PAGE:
Chapter three is an in depth look at how to run a vampire game and get teh most out of it. It’s full of tools and techniques for creating interesting stories and making sure that the game flows. There are details on how to keep track of kindred interactions, the differences in running long term and short term games. If you’ve never run vampire before this chapter would be a godsend, it really is a very comprehensive look at how to make sure you and your players have fun and create an interesting story.

Chapter four continues in the same vein as chapter three, only focusing more on the players and the way the group should be handled. This chapter also includes on of the most forthright, or bitchy depending on your point of view, sections on players I’ve ever read. One of the nicest parts of this chapter is that it reminds you that you are storyteller because it’s fun, don’t put up with your players screwing your game up if it stops you having fun.

The next chapter deals with alternative settings, from Prehistory to modern day and some alternative timelines. Most of this material is nothing an imaginative storyteller couldn’t have come up with. Still, it doesn’t take up too much space and is enough to get some ideas from. Chapter six deals with integrating the rest of the world of darkness into vampire, should you need it. There are details on rules integration and so forth. As well as the sensible advice that the game may be diluted if you bring in too much weird shit.

The final chapter revises the controversial Dirty Secrets of the Black hand. No one book seemed to cause more disagreement in players and storytellers than that old tome. Fortunately the revised background has toned down some of the more silly parts of the old book, as well as practically destroying the sects organization. It certainly sorted out most of my problems with this bit of background, and putting it in a storyteller book is a good idea too.

Overall: Though some bits of this book were of little use to me, I’ve run vampire an awful lot, most of it was sensible advice about how to run a vampire game the way it was intended. It’s definitely worth buying for any inexperienced storyteller, and probably worth it for those who run games already, especially if they like and use the revised edition. Even referees of other games could do well to read some of the more generic sections, if only to help avoid some of the pitfalls of storytelling.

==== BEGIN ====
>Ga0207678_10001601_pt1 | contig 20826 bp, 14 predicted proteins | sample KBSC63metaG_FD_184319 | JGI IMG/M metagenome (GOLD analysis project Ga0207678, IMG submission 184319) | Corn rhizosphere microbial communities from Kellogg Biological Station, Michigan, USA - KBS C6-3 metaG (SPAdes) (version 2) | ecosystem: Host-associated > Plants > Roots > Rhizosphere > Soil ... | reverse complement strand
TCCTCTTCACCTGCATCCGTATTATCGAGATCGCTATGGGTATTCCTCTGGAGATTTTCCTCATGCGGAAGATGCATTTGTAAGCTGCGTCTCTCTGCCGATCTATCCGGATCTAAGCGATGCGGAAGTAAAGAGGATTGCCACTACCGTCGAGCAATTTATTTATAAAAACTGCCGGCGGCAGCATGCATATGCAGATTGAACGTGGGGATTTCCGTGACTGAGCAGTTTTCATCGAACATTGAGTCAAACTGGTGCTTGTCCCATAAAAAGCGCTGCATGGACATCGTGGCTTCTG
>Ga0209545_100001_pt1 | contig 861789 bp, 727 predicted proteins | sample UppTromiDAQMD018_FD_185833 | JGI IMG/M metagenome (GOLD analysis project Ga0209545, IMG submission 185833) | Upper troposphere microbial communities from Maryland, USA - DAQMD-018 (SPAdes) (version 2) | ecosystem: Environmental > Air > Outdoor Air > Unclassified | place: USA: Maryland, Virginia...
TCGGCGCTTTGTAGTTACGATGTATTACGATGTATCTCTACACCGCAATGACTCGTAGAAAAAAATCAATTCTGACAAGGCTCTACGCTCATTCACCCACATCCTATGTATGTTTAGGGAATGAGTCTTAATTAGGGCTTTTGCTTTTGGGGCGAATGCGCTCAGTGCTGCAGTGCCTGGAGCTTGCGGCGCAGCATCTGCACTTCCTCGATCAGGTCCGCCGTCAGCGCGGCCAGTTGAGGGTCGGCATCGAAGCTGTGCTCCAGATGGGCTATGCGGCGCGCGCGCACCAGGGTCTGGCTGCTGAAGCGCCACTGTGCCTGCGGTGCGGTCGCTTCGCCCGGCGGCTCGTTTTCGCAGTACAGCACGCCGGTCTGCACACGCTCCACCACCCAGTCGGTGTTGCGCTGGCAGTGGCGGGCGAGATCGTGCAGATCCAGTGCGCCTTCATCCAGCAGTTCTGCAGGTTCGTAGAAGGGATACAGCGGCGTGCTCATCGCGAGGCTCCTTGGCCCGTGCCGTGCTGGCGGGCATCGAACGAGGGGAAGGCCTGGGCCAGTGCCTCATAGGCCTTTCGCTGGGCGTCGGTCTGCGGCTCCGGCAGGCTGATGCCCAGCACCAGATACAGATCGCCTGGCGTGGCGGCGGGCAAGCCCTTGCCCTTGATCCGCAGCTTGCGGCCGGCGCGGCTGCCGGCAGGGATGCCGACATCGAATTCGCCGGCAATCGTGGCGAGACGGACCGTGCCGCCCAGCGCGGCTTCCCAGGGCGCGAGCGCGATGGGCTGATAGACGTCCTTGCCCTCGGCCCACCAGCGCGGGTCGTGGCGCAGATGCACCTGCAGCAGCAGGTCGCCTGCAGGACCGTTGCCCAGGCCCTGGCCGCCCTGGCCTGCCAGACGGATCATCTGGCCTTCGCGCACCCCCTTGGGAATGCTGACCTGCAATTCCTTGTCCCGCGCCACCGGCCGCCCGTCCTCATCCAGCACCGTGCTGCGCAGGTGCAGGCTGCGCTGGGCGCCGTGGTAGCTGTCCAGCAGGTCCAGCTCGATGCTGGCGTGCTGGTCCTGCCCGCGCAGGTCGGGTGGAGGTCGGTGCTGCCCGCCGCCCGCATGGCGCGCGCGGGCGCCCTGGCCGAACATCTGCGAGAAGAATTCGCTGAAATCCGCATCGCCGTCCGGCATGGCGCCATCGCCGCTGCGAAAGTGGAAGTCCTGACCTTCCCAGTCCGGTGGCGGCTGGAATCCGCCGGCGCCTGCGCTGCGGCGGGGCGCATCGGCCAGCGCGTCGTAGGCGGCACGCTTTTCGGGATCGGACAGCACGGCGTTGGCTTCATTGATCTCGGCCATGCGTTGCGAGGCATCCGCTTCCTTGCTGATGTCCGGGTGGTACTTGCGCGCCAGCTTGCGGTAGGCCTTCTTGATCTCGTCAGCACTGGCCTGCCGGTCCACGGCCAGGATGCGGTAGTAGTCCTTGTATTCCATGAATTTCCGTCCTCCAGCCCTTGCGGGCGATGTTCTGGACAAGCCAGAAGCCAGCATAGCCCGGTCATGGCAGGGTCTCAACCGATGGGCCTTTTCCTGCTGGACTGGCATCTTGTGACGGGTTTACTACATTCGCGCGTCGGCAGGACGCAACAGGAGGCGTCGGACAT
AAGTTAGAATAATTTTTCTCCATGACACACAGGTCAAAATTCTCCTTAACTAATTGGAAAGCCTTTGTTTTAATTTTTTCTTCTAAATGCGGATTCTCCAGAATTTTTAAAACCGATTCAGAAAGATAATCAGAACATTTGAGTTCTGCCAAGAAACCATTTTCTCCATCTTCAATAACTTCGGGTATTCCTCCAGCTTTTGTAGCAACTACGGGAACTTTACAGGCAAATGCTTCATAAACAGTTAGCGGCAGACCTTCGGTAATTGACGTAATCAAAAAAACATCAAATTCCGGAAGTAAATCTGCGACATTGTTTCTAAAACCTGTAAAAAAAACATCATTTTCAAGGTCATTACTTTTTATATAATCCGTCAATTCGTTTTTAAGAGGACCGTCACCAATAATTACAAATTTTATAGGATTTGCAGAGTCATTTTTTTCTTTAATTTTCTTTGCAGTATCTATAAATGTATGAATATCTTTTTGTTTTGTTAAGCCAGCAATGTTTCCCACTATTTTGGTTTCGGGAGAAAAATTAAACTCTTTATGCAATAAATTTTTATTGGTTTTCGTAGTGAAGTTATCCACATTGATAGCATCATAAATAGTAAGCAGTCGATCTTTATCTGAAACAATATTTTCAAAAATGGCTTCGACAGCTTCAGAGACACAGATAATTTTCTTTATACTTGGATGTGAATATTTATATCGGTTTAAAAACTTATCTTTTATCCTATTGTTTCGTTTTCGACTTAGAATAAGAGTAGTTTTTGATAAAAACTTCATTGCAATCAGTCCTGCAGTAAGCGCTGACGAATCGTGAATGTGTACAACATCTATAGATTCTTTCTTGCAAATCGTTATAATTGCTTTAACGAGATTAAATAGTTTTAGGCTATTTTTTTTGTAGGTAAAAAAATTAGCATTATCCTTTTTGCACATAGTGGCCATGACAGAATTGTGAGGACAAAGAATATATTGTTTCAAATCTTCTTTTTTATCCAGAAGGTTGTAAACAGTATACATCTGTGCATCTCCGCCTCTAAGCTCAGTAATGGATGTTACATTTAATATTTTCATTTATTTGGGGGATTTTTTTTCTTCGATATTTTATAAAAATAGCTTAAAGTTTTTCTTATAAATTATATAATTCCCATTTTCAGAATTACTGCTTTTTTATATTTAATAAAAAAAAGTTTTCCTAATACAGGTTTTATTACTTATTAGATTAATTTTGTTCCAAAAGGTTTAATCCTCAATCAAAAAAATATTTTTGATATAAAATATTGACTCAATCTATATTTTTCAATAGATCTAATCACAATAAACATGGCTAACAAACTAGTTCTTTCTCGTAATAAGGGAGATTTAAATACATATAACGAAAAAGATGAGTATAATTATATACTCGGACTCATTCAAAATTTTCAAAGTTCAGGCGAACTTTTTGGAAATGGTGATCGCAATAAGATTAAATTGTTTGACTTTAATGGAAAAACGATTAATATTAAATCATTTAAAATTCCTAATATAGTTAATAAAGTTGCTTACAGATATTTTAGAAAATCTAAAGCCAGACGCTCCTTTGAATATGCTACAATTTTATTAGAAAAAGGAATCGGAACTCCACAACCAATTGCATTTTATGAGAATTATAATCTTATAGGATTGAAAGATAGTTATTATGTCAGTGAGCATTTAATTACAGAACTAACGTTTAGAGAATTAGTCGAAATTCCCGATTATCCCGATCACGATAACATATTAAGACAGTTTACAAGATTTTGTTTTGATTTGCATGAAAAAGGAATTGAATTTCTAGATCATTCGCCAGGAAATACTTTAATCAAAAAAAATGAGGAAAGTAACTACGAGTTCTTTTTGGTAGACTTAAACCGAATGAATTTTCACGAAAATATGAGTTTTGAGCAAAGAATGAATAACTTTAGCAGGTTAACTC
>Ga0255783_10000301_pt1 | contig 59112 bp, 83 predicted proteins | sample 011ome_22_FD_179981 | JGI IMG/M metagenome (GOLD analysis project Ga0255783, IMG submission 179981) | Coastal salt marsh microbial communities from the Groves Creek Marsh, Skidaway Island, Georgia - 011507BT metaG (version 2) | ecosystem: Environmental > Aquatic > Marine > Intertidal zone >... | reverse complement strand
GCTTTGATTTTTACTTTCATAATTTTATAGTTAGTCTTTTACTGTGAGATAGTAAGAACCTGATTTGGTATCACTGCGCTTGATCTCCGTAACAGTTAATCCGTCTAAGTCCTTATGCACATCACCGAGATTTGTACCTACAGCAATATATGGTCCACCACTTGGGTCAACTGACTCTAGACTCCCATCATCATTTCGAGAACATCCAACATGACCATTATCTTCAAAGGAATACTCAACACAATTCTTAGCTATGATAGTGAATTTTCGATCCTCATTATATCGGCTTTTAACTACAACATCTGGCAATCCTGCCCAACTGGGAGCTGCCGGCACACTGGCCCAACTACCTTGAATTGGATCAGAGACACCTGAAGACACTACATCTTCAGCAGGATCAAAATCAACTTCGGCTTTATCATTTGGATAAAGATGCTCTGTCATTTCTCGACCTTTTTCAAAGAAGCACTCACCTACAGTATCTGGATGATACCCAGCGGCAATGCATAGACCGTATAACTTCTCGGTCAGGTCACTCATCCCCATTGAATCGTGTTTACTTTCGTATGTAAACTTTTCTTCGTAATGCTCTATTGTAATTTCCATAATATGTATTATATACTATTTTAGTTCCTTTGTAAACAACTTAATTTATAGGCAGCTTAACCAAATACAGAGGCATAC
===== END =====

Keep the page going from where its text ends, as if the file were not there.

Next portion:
Review : Hunter : The Reckoning

By White Wolf, £15.99

Well, we waited all year for the culmination of the year of the reckoning, and here it is. Hunter: The Reckoning is the inverse of all White-Wolf’s other World of Darkness books. Instead of playing monsters, you hunt them. So far, so easy. It’s about normal people who have become forced by some strange experiences to come to terms with the existence of supernaturals who manipulate the world, and now want to deal with it. It’s not Hunter’s Hunted version 2, it’s something very different. In a way that’s a shame, as the hunters Hunted ws one of the best series that WW produced.

First impressions of Hunter are good. You get a big hefty book for your money, and it was relatively cheap when I purchased it. The cover is all flames and bullets, which sets you in mind of a game involving lots of explosions and death. Inside the cover are dawbed a number of strange symbols, more on these later, and the back cover proclaims that it is time to ‘”Take Back the Night”. A quick flick through and the illustrations throughout look the standard White Wolf mix of exceptional and dire. The illustrations seem to not bear too much relation to the text, as they often seem to be over the top action pics, when the game is about normal people.